This erosion occurred in two dimensions: in State-social movement relation and within the social movement as an organizing process. The relative weight and equivocal position of the social movements conferred them a singular role in Bolivian politics that escapes the analytical dichotomy ‘autonomy vs. co-optation’. Accusations of manipulative and co-opting practices addressed to the MAS government have been recurrent, both in the public and academic debates (Regalsky 2010, Anria 2013, McKay et al. 2014, Hollender 2016, Farthing 2019). The endorsing function arguably led to a gradual deterioration of the capacity of social movements for proposal to and interpellation of the MAS leadership (Limache, personal communication, La Paz January 2020). Within the social movements’ organizations, the leadership changed. Decades of struggle against the State had produced committed and experienced leaderships that went quickly to occupy all sorts of political posts as MAS arrived to power. In the following years, MAS presence grew within the political institutions as the public sector expanded. The leadership of social movements’ organizations was soon perceived as a bridge towards jobs in the public sector. According to Limache, the younger leaders had less experience and were no longer formed in the struggle against the political power but in collaboration with it, resulting in a lower ‘historical consciousness’ and lower commitment (personal communication, La Paz January 2020). As the State absorbed them, the leadership of the social movements’ organizations became weaker and prone to internal fragmentations. This explains in part the emergence of parallel leadership structures, some promoted by the MAS government, in alignment and opposition to the MAS government (see for example Achtenberg, 2015), signalling the fragmentation and weakening of the social movements’ organizations.
Notwithstanding, social movements may be more adequately conceptualized as organizing processes. From this perspective, the putative ‘co-optation’ could also be seen as the cooperative organizing process that flows over the (analytical) borders separating the social movement from other actors. In other words, the organizing processes around specific issues underlying the social movements’ relation to the State show varying levels of oscillation between support and cooperation, and rejection and confrontation. In a situation in which the more profound shared grievances of the popular sectors had attained its historically highest level of representation at the institutional domain but were still under continuous siege by oppositional forces, the perceived urgency and risk of sectorial demands varied, resulting in divergent organizing processes around those demands. The ‘co-optation’ by the MAS government focuses on the social movements’ organizations, structure and leadership, producing a characterization as weak, divided and subjugated. In doing so, it does not recognize the agency of their constituencies (as if they were sheep), and overlooks the fact that the dynamic and strategic calculations vary widely from when the social movement is outside the State and in open conflict with it, to when it enacts a much more complex and contradictory fluidity (as a process) transiting between institutional politics and street politics. From this perspective, the academic signalling of ‘co-optation’ and ‘autonomy’ appears too reductionist, while those in the public debate denote a mere political position.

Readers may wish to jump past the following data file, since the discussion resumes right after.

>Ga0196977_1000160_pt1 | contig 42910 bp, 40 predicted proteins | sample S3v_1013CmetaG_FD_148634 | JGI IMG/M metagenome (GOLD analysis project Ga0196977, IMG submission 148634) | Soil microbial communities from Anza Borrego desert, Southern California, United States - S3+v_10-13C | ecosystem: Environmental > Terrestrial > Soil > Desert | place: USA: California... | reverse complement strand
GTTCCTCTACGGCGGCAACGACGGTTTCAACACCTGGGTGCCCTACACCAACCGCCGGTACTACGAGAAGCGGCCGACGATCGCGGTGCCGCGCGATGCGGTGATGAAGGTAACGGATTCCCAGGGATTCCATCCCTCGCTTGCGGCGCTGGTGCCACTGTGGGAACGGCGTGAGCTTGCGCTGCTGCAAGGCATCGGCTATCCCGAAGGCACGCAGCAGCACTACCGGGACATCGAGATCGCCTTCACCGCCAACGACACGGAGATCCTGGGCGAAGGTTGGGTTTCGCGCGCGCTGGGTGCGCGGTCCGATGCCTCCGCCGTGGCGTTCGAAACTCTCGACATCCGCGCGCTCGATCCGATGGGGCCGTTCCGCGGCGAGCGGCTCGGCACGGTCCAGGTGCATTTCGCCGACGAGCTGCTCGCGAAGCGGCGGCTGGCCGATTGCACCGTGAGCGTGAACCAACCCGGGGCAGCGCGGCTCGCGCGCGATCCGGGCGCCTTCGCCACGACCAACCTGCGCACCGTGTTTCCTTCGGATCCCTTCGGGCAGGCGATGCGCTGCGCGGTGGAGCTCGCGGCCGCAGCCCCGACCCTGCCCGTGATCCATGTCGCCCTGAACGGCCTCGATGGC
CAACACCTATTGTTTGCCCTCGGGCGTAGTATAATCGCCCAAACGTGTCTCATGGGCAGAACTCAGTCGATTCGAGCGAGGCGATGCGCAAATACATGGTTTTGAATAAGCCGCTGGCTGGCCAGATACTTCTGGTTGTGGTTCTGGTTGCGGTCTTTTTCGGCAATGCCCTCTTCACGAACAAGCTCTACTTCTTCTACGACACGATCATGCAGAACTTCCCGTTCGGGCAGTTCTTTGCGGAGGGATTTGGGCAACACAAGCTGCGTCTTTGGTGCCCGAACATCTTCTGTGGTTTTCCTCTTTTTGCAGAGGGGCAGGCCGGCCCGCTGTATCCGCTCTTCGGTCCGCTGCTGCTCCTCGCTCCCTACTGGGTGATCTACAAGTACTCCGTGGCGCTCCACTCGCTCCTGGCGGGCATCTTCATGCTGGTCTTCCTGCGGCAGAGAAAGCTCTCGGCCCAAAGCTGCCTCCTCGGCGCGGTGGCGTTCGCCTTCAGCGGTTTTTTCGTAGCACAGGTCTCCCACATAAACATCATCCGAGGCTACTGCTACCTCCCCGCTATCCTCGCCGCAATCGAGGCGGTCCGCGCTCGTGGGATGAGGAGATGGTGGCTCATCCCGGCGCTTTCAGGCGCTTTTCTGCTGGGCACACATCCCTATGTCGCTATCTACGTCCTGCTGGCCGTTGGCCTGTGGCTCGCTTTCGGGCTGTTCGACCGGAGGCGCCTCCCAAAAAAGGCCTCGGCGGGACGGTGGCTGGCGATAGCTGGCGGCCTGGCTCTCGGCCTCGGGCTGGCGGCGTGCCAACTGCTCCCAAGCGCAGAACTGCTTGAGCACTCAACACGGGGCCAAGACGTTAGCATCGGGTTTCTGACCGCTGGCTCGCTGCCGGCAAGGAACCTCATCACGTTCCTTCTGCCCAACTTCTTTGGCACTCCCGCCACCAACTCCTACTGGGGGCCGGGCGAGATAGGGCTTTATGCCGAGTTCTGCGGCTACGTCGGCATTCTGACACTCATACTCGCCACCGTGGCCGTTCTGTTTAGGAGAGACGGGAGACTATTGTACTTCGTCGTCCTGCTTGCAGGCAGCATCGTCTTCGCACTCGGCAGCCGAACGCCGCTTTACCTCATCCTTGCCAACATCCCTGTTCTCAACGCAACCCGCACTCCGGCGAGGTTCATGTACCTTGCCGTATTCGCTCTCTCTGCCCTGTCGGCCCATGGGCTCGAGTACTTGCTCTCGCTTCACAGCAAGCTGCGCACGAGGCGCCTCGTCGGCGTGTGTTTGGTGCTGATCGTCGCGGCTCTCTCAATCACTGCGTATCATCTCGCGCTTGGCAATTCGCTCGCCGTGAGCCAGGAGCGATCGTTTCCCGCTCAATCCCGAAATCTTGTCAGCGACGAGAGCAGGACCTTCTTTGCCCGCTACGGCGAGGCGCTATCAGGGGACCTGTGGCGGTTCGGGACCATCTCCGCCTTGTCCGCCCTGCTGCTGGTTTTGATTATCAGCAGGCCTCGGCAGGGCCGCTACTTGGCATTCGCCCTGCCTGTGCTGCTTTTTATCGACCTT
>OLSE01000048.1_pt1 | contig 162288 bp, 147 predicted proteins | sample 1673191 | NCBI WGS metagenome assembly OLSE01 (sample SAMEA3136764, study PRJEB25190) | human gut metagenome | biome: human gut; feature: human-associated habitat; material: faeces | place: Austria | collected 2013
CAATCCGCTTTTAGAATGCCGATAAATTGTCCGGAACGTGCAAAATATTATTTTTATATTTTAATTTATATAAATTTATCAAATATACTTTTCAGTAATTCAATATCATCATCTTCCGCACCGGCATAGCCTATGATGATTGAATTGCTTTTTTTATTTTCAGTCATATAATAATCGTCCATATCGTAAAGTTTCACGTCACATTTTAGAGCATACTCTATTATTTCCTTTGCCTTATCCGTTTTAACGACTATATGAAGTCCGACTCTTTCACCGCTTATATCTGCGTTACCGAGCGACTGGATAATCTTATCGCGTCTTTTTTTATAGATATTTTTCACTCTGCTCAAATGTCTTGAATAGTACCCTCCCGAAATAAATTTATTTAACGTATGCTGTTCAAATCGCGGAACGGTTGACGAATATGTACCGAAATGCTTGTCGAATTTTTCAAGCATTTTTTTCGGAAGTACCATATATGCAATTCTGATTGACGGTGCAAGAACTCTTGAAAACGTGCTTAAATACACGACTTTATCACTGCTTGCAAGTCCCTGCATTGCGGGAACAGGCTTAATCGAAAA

In addition, structural institutional frailty and corruption gradually damaged the image of the MAS ‘social movements’ government. It must be noted that institutional weakness was not always detrimental to the Morales government as it, for better or for worse, allowed for a greater space of manoeuvre to the MAS charismatic leadership (see Van Cott 2008) and also for the social movements. According to Balderacchi (2017), the informal incorporation of social movements, resulting from weak institutions in Bolivia, permitted them to wield greater influence on the political process in comparison to the experiences of Ecuador and Venezuela. And this applied to social movements both in support and in opposition to the government.
Notwithstanding the multiple and changing forms that the social movement relation with the State can and did take, it remained the icon of legitimate political representation and participation. Amidst a dysfunctional political party system, the social movements emerged as the authentic and effective actors defining the political process in the period 2000-2005. Building and depending on this contentious power, the MAS discourse reinforced the narrative that social movements were politically virtuous, expressing the will of the people and as the true channels of citizen participation. With this narrative, MAS, first as the ‘instrument’ and later as the ‘government’ of social movements, was relatively successful in monopolizing its political capital. But it was precisely this discourse that made the MAS government very vulnerable to social movements that opposed it.